Parents are reminded that their children should wash their hands thoroughly after petting farm animals.
The reminder from the Department of Environment, Food and Agriculture comes after four children were taken to hospital in Lancashire after they were infected with the potentially deadly E. coli 0157 bacteria.
The children, all under 10, took ill after attending a live lambing event at a farm.
Many animals carry E. coli O157 infection, even when they appear clean and healthy, although the main carriers are cattle, sheep and goats.
When an animal is infected with E. coli O157, bacteria are in its droppings and may be on its body and nearby fences and surfaces.
‘Touching these leads to infection if the bacteria are transferred to the mouth,’
said Ivan Bratty, DEFA’s Food Safety Manager.
‘It only takes a small number of bacteria to cause infection.’
Under fives are at greater risk of infection than older children and adults as they are more vulnerable to E. coli O157 and more likely to be seriously ill if infected, Mr Bratty said.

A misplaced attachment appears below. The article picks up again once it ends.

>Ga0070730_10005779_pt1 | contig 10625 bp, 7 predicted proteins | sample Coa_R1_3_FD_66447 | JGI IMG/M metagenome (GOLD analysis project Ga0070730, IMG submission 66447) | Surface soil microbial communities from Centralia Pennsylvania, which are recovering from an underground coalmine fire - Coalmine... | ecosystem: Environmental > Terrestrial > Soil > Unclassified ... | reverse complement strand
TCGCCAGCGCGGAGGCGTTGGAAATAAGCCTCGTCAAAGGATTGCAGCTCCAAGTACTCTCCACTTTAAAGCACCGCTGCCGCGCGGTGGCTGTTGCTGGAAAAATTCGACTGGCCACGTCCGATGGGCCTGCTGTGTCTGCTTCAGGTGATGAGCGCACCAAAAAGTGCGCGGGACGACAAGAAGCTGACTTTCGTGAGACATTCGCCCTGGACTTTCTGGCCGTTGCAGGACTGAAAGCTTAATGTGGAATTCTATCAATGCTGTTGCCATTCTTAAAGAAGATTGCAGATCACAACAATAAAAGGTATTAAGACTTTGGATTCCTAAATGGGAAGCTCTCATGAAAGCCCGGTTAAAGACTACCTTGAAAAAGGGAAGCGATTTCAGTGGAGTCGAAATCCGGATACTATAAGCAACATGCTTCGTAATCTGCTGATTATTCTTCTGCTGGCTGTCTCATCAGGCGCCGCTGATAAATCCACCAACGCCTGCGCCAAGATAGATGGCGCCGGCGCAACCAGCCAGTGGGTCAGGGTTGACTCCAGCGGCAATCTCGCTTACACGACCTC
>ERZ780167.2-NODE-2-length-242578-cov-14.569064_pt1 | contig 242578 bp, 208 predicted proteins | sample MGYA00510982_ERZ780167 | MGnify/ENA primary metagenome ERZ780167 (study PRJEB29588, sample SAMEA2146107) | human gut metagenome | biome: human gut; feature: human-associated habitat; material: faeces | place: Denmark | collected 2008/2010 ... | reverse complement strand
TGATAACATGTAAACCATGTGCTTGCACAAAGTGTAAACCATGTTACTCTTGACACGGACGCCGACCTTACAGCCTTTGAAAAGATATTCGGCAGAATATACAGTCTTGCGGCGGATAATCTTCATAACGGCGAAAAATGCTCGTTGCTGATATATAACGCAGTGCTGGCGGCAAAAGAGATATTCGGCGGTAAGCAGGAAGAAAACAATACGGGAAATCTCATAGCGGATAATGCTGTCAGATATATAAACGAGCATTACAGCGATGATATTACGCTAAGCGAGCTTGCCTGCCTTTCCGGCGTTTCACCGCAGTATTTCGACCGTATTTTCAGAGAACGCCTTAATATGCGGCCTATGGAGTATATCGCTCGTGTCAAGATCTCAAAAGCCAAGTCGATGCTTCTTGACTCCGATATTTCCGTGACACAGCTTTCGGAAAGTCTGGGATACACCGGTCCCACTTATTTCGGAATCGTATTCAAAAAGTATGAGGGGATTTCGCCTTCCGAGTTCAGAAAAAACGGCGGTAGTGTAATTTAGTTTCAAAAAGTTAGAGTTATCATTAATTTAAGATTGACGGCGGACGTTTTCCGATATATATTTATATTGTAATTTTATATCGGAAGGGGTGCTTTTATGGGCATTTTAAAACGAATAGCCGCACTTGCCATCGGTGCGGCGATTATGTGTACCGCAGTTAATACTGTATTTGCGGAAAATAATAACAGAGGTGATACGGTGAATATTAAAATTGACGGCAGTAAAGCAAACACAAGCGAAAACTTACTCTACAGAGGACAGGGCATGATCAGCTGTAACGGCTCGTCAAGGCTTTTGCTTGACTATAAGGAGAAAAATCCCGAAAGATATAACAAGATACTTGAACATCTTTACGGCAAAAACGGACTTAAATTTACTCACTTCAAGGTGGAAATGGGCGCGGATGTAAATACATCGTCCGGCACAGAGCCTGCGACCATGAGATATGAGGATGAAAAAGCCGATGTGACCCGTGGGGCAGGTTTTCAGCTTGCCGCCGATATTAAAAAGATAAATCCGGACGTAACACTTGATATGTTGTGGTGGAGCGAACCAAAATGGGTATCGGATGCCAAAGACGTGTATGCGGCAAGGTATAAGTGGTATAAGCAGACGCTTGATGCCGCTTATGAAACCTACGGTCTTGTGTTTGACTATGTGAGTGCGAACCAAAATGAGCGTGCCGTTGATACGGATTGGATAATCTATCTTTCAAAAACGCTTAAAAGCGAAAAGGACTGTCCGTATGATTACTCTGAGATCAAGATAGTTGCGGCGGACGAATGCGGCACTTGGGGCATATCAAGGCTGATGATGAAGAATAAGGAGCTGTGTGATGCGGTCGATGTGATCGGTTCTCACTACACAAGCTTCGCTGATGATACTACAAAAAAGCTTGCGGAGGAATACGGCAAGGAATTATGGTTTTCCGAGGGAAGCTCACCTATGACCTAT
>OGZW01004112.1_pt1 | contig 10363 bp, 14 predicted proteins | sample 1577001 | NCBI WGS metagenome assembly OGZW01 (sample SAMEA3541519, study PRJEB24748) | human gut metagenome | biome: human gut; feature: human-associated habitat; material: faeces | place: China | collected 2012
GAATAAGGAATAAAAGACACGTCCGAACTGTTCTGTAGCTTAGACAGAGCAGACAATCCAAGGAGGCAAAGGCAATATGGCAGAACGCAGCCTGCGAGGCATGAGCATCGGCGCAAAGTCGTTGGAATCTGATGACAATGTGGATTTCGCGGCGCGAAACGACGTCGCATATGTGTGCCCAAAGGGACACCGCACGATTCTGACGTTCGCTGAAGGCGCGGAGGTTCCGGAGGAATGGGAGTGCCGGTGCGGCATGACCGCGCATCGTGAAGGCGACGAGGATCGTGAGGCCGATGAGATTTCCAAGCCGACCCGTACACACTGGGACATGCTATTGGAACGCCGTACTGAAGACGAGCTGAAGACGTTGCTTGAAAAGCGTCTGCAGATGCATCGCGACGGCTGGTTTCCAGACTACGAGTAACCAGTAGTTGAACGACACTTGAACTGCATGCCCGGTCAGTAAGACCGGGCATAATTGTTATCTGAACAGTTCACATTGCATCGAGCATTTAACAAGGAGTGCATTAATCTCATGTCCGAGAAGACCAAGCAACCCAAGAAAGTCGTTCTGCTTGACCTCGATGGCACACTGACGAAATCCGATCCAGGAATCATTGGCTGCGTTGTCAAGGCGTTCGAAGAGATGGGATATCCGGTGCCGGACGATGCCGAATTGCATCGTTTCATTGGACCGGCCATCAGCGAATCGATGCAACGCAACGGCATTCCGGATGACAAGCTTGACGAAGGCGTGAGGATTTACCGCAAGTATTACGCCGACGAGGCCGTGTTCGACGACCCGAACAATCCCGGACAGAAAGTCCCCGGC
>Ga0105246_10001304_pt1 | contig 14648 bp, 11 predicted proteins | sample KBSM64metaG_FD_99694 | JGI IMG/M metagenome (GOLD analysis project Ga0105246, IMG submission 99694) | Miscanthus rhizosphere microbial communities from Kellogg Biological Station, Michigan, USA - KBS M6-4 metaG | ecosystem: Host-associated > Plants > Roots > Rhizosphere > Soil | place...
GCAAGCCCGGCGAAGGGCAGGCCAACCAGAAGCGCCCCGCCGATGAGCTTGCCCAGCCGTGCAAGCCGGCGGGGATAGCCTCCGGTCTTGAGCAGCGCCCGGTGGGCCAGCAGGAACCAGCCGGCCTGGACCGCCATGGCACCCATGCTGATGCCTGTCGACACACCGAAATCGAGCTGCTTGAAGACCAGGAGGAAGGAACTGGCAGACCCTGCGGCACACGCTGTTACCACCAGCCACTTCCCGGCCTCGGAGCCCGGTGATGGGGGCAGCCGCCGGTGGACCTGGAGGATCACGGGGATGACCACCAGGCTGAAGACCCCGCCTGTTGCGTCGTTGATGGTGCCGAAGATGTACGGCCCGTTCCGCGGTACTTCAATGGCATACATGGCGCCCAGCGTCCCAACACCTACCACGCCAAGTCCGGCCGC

‘The recent cases serve as a timely reminder of the importance of thorough hand washing after handling livestock and before preparing or handling food to prevent infection and the spread of disease in the community,’ Mr Bratty said.
‘I certainly wouldn’t wish to discourage families from getting out and about into the countryside and coming into contact with animals, but I’d urge parents to remember that a range of infections can be passed on through contact with animals unless care is taken to avoid them.
‘It is impossible to stop toddlers putting their fingers in their mouths after petting animals but by following simple hygiene rules and washing hands thoroughly after contact, the danger of infection will remain low.’